Ngāi Tahu representatives have once again pulled out of the West Coast Tai Poutini Conservation Board, accusing the Conservation Minister Eugenie Sage of an unlawful appointments process.
Sage recently reappointed board chairman Keith Morfett for a second term and replaced Buller member Coraleen White, who had served two terms, with Rotomanu farmer Katie Milne, the recently retired national president of Federated Farmers.
The appointment round followed complaints from West Coast councils and tangata whenua that the board had been “stacked’ with environmentalists and did not reflect the West Coast community.
The two Ngāi Tahu representatives, Kara Edwards from Makaawhio and Veronica Baldwin from Ngāti Waewae, did not attend the board meeting last week, and Te Rūnanga o Ngāti Waewae chairman Francois Tumahai, who holds a community seat, was also absent.
The Greymouth Star understands Ngāi Tahu are unhappy with Dr Morfett’s reappointment and links with Forest and Bird.
In a letter to Sage, the Ngāi Tahu deputy kaiwhakahaere (chairperson) Matapura Ellison said the iwi representatives on the board, Edwards and Baldwin, would not be attending board meetings until the iwi’s concerns had been addressed.
“It is with great disappointment that we have become aware of your recent decision to reappoint a member of the board without engagement with tangata whenua and Te Rūnanga o Ngāi Tahu as treaty partner,” Ellison wrote to the minister.
“The process taken does not meet the expectations of (Ngāi Tahu) as a Treaty partner. It is unclear how you have been able to fulfil your duty to have regard to the interests of tangata whenua when engagement on the reappointment has not occurred.”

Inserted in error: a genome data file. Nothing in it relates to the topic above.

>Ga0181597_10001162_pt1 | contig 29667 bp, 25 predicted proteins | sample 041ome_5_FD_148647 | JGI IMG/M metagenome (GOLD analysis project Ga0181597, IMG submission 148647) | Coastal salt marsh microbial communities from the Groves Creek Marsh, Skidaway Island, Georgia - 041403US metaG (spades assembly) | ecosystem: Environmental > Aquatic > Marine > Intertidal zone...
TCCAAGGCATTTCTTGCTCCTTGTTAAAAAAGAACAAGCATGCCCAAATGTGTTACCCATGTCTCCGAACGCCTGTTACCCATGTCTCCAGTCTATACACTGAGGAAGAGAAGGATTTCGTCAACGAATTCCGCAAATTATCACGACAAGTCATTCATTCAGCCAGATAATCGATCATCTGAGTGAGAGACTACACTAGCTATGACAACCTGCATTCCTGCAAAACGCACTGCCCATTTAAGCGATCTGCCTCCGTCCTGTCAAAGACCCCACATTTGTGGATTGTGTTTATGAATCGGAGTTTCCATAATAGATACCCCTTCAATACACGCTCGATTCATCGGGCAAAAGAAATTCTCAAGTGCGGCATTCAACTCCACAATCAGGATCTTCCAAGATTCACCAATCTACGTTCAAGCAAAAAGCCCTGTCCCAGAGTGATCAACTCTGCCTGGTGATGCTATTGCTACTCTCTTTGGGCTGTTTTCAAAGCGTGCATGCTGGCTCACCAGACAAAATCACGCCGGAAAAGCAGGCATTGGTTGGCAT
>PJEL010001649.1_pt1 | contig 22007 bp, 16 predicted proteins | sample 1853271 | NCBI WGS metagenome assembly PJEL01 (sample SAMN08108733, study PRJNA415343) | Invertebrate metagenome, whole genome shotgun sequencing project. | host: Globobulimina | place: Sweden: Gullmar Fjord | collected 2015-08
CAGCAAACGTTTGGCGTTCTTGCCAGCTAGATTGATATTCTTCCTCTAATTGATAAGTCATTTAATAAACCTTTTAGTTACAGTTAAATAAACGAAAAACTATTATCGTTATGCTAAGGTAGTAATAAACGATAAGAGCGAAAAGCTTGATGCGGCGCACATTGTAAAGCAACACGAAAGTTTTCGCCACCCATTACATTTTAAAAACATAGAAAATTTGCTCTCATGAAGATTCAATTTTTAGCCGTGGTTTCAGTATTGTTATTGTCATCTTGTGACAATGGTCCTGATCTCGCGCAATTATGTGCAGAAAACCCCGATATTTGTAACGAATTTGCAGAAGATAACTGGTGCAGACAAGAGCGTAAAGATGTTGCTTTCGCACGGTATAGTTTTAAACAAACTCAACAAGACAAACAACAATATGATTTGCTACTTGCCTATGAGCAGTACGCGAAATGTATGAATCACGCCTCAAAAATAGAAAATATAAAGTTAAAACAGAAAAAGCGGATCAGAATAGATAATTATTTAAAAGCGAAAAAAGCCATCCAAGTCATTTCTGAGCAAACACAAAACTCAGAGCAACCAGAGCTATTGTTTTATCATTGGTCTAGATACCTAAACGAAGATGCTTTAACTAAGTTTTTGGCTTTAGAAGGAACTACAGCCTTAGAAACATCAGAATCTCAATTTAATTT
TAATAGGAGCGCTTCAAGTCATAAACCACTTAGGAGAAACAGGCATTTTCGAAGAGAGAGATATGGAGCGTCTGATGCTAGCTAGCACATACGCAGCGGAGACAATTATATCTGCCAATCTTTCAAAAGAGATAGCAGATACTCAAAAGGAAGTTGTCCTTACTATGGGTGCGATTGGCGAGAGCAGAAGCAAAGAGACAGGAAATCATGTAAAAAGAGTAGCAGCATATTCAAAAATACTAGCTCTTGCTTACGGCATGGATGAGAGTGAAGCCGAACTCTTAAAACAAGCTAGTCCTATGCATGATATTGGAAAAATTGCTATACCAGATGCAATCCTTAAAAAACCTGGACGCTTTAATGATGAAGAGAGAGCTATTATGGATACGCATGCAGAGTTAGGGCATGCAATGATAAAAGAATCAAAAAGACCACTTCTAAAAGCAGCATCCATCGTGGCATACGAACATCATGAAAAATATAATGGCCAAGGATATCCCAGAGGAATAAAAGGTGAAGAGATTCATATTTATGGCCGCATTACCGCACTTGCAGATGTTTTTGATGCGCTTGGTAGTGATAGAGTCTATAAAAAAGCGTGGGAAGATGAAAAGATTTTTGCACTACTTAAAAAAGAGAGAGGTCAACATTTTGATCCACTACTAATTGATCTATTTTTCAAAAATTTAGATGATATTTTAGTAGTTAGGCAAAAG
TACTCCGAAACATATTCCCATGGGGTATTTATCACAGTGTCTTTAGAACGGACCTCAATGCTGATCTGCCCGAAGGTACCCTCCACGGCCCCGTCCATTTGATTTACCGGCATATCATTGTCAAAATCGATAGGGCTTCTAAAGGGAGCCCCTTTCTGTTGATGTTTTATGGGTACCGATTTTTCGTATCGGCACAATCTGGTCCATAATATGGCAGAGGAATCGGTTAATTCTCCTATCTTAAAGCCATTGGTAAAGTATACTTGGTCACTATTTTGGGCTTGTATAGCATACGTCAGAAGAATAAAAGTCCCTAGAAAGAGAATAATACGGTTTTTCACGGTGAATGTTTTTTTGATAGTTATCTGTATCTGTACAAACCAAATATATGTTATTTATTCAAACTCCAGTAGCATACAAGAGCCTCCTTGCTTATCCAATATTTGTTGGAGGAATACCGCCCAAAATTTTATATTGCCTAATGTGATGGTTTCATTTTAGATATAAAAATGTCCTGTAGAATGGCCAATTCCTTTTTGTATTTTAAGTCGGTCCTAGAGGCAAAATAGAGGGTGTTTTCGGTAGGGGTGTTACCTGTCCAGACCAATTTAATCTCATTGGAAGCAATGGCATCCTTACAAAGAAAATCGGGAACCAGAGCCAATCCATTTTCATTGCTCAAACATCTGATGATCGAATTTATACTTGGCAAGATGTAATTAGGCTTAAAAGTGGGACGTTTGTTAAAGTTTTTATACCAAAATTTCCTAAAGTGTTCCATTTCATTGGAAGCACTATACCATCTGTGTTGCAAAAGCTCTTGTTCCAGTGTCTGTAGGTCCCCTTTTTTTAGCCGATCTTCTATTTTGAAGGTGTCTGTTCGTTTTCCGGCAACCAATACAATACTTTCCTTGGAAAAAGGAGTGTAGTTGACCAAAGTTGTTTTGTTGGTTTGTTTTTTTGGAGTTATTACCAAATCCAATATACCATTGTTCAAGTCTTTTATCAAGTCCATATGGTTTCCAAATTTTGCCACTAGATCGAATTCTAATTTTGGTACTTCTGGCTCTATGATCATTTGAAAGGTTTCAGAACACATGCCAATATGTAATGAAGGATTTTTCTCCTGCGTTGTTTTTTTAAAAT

In a follow-up letter, Ellison said the iwi had warned Sage it would withdraw from the board unless she addressed their concerns.
“Given you have not engaged with Ngāi Tahu on this appointment, despite being made aware previously of the Ngāi Tahu representatives’ frustrations with the board, Te Rūnanga considers this re-appointment process to be in breach of treaty principles and unlawful.”
Under the Ngāi Tahu Claims Settlement Act 1998 and the Conservation Act, the conservation board had to include at least two nominees nominated by Ngai Tahu, Ellison said.
“(Ngāi Tahu) reserves its rights in respect of the lawfulness of this decision … I note that this serious issue occurs in the context of a broader sense of frustration of (Ngāi Tahu) with the lack of implementation with the Supreme Court’s decision in Ngāi Tai ki Tamaki.”
The iwi has accused the government of failing to engage with it over the court’s finding that DOC should have considered the economic well-being of mana whenua when it awarded tourism concessions in the Hauraki Gulf.
“There has been a lack of progress, focus and transparency by the department to operationalise the Supreme Court’s decision,” Ellsion said.
In a bid to resolve its issues with Ngāi Tahu, the West Coast Conservation Board recently held a closed worskshop on that court decision and the implications of the treaty clause in the Conservation Act.
Chairman Keith Morfett had also been taking weekly te reo lessons, in a further effort to mend the rift.
Dr Morfett and the minister have been approached for comment.